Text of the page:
This concept of 'containers' and project bundles gives Servd many of the superpowers we discuss below, but at its heart, it's about moving the focus away from servers and back onto your application, where it should be.
The most important part of getting your project online is its initial setup, but it's often the most rushed. As deadlines approach and we need to get our hosting set up as quickly as possible. With traditional VPS hosting this might mean:
- Setting up users and permissions
- Configuring firewalls
- Installing and configuring our base software
- Setting up deployment tooling
- Enabling and configuring backups
- Testing connectivity
- Generating and debugging SSL certificates
- Configuring DNS records
And many other steps which we know we should probably have written down on a checklist somewhere.
Each of these steps is prone to human error which can result in a significant amount of time spent debugging. Time which otherwise could be spent adding value to your project.
This setup process has become the focus of a set of tools which try to address the potential human error: server provisioners. Services like Laravel Forge, Serverpilot and Ploi.io have all sprung up in this gap. Each will run a VPS's setup steps on your behalf in a formalised way.
This seems like a great solution for those who don't want to have to learn the ins and outs of server configuration, but can lead to some nightmare scenarios if anything does go wrong with these tools (and they regularly do). In this situation a developer not only needs to manually debug the problem, they also then need to reverse engineer the provisioning tool to figure out how it has configured the server! Ensuring that any changes don't break compatibility between the server and the provisioning tool moving forward. They often need to learn all of the same things required to manually provision a server, but they'll be doing it while your site is offline 😬.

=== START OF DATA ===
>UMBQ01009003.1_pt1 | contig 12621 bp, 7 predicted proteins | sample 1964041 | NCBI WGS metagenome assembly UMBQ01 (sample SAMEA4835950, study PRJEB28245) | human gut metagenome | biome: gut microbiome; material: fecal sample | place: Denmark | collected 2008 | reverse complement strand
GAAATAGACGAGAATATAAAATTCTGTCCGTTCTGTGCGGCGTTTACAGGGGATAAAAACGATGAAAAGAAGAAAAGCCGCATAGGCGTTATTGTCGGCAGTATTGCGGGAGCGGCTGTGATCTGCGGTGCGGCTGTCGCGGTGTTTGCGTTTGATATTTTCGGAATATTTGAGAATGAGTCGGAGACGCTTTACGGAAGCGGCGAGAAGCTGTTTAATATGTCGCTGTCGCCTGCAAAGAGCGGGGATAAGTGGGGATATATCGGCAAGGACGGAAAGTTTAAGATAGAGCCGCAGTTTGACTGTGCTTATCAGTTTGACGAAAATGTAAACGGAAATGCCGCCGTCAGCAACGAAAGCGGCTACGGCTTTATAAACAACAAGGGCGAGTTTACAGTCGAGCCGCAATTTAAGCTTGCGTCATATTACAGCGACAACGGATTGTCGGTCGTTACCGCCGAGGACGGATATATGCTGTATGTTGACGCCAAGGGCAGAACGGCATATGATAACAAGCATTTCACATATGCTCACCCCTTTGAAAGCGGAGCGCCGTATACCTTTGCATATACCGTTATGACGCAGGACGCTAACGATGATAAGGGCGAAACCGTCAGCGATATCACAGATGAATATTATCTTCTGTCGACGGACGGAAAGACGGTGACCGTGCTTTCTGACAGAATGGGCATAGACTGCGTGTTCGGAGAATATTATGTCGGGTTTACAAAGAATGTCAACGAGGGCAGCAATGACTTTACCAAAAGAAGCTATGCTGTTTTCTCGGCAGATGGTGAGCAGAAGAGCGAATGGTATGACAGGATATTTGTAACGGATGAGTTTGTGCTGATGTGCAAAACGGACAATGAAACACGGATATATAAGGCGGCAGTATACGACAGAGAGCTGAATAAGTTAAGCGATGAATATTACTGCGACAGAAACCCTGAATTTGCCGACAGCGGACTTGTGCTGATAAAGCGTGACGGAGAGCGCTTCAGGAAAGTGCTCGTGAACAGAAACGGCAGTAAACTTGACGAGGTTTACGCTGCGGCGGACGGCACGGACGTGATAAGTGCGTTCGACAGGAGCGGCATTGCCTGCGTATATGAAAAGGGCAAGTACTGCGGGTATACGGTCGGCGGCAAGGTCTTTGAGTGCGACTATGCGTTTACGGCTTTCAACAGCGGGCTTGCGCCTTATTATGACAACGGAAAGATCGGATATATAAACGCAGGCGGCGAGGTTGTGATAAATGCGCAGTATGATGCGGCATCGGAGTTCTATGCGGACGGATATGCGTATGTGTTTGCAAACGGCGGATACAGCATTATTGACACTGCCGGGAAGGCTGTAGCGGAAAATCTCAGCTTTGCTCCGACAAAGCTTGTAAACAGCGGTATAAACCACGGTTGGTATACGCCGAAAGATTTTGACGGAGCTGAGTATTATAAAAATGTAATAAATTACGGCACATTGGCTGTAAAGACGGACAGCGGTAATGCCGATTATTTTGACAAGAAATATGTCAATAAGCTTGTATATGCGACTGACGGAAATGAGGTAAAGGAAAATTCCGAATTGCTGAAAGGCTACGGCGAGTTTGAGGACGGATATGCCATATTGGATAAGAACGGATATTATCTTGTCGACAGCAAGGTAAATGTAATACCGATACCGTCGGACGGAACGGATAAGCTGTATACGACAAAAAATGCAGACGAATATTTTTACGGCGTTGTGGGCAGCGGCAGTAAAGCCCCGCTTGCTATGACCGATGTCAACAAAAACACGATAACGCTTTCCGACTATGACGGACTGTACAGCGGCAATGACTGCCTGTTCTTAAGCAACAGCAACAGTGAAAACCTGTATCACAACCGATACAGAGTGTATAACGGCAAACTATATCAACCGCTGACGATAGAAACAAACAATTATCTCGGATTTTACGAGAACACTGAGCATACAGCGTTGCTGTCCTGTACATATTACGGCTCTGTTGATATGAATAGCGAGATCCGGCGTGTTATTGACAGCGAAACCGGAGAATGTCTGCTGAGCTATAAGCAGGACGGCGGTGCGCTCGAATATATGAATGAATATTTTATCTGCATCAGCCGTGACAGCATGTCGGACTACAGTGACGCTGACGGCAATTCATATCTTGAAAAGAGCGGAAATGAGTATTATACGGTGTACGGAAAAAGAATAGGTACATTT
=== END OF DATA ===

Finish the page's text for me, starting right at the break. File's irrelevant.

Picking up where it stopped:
How Servd Is Different
On Servd, your servers are already configured before you've even signed up. We have a set of pre-configured and tested bases onto which we layer your application once you provide us with access to it.
Not only does this save you time (it typically take less than 5 minutes to get your project deployed on Servd) it guarantees that your project gets a reliable, no-fuss setup process.
There is no potential for configuration error, because the configuration is already defined.